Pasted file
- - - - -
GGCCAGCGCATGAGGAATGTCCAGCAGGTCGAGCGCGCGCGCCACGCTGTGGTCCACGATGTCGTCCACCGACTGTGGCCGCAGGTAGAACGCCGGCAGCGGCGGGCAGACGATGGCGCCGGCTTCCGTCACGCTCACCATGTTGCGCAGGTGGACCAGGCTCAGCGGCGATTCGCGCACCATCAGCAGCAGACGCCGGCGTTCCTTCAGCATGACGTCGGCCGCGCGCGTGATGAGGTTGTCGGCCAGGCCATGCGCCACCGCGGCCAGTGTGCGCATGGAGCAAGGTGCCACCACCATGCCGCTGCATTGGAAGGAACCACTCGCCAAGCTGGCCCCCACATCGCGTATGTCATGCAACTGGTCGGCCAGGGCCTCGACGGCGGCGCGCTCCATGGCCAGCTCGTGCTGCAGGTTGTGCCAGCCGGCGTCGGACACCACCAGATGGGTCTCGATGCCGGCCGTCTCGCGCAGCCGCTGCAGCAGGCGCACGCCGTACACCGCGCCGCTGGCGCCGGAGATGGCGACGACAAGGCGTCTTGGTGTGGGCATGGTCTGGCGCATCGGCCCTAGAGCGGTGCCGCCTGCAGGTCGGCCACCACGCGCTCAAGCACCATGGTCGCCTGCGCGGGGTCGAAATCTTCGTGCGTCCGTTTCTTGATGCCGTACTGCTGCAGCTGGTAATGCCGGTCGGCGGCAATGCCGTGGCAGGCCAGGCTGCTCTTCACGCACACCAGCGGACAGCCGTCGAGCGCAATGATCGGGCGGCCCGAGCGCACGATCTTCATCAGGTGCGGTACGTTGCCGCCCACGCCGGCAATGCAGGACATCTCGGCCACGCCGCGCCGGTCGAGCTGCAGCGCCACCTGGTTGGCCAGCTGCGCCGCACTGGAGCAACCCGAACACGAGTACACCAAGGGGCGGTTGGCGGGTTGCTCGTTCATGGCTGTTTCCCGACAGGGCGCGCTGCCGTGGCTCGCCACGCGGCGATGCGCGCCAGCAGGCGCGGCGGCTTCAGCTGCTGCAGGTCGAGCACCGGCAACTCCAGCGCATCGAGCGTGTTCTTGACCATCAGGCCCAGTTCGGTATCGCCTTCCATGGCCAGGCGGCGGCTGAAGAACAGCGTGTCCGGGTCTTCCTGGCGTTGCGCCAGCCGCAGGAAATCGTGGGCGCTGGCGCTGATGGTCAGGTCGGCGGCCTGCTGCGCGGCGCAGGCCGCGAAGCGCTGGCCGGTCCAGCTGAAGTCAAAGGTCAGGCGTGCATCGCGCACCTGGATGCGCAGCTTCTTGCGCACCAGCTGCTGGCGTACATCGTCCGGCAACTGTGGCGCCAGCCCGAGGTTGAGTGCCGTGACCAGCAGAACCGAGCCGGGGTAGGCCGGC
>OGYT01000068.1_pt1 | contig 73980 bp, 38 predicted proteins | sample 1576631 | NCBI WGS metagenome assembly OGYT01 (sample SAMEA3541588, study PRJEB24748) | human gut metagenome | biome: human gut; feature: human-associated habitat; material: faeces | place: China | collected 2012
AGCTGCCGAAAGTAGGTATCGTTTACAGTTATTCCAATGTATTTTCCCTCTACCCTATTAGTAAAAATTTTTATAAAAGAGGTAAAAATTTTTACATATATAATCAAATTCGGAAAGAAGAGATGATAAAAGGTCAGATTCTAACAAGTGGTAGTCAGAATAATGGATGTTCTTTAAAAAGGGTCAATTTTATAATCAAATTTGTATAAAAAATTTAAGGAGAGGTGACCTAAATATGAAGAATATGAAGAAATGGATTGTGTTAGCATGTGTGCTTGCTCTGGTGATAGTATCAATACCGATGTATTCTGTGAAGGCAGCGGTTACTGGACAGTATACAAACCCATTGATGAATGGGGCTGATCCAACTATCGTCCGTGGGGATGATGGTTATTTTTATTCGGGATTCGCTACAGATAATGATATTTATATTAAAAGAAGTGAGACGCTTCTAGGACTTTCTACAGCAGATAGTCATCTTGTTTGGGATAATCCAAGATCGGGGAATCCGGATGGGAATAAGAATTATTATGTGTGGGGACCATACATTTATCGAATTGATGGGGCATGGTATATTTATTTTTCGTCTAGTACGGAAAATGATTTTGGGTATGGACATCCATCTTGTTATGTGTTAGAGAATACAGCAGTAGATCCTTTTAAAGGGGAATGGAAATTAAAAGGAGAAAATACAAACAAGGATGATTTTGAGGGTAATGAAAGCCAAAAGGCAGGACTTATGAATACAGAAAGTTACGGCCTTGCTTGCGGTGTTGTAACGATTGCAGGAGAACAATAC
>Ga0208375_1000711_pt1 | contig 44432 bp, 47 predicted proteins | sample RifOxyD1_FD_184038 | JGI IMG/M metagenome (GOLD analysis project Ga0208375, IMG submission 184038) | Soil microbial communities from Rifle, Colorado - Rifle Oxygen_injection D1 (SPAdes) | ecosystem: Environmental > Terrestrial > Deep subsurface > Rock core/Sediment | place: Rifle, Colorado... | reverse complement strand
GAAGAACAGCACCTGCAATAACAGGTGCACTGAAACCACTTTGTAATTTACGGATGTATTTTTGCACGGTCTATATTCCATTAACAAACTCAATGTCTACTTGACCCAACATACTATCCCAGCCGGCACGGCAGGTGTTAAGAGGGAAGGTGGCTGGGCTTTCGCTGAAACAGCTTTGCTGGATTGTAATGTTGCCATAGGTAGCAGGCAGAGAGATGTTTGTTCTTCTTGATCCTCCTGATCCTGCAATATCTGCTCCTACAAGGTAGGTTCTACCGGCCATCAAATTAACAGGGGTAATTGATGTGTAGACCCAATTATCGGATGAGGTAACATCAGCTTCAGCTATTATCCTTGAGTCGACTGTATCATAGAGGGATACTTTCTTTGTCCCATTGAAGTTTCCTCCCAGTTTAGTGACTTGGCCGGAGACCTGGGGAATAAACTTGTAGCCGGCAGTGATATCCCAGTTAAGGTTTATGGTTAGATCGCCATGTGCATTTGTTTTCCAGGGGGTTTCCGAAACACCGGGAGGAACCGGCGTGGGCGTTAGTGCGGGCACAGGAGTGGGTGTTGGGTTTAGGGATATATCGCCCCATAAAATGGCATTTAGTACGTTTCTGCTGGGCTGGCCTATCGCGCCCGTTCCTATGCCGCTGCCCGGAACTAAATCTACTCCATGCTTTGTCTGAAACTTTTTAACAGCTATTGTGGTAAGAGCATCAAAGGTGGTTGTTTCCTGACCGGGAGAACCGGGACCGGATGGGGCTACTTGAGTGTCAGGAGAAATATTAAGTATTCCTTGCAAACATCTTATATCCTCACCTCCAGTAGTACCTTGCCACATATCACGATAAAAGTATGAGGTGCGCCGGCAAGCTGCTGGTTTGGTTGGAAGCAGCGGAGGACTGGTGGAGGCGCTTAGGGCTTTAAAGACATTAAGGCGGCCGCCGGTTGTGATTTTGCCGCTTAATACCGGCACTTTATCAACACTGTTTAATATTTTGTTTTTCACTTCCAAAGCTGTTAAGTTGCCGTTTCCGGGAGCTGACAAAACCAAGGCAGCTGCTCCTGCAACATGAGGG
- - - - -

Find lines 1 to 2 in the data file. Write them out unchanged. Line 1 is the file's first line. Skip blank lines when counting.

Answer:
GGCCAGCGCATGAGGAATGTCCAGCAGGTCGAGCGCGCGCGCCACGCTGTGGTCCACGATGTCGTCCACCGACTGTGGCCGCAGGTAGAACGCCGGCAGCGGCGGGCAGACGATGGCGCCGGCTTCCGTCACGCTCACCATGTTGCGCAGGTGGACCAGGCTCAGCGGCGATTCGCGCACCATCAGCAGCAGACGCCGGCGTTCCTTCAGCATGACGTCGGCCGCGCGCGTGATGAGGTTGTCGGCCAGGCCATGCGCCACCGCGGCCAGTGTGCGCATGGAGCAAGGTGCCACCACCATGCCGCTGCATTGGAAGGAACCACTCGCCAAGCTGGCCCCCACATCGCGTATGTCATGCAACTGGTCGGCCAGGGCCTCGACGGCGGCGCGCTCCATGGCCAGCTCGTGCTGCAGGTTGTGCCAGCCGGCGTCGGACACCACCAGATGGGTCTCGATGCCGGCCGTCTCGCGCAGCCGCTGCAGCAGGCGCACGCCGTACACCGCGCCGCTGGCGCCGGAGATGGCGACGACAAGGCGTCTTGGTGTGGGCATGGTCTGGCGCATCGGCCCTAGAGCGGTGCCGCCTGCAGGTCGGCCACCACGCGCTCAAGCACCATGGTCGCCTGCGCGGGGTCGAAATCTTCGTGCGTCCGTTTCTTGATGCCGTACTGCTGCAGCTGGTAATGCCGGTCGGCGGCAATGCCGTGGCAGGCCAGGCTGCTCTTCACGCACACCAGCGGACAGCCGTCGAGCGCAATGATCGGGCGGCCCGAGCGCACGATCTTCATCAGGTGCGGTACGTTGCCGCCCACGCCGGCAATGCAGGACATCTCGGCCACGCCGCGCCGGTCGAGCTGCAGCGCCACCTGGTTGGCCAGCTGCGCCGCACTGGAGCAACCCGAACACGAGTACACCAAGGGGCGGTTGGCGGGTTGCTCGTTCATGGCTGTTTCCCGACAGGGCGCGCTGCCGTGGCTCGCCACGCGGCGATGCGCGCCAGCAGGCGCGGCGGCTTCAGCTGCTGCAGGTCGAGCACCGGCAACTCCAGCGCATCGAGCGTGTTCTTGACCATCAGGCCCAGTTCGGTATCGCCTTCCATGGCCAGGCGGCGGCTGAAGAACAGCGTGTCCGGGTCTTCCTGGCGTTGCGCCAGCCGCAGGAAATCGTGGGCGCTGGCGCTGATGGTCAGGTCGGCGGCCTGCTGCGCGGCGCAGGCCGCGAAGCGCTGGCCGGTCCAGCTGAAGTCAAAGGTCAGGCGTGCATCGCGCACCTGGATGCGCAGCTTCTTGCGCACCAGCTGCTGGCGTACATCGTCCGGCAACTGTGGCGCCAGCCCGAGGTTGAGTGCCGTGACCAGCAGAACCGAGCCGGGGTAGGCCGGC
>OGYT01000068.1_pt1 | contig 73980 bp, 38 predicted proteins | sample 1576631 | NCBI WGS metagenome assembly OGYT01 (sample SAMEA3541588, study PRJEB24748) | human gut metagenome | biome: human gut; feature: human-associated habitat; material: faeces | place: China | collected 2012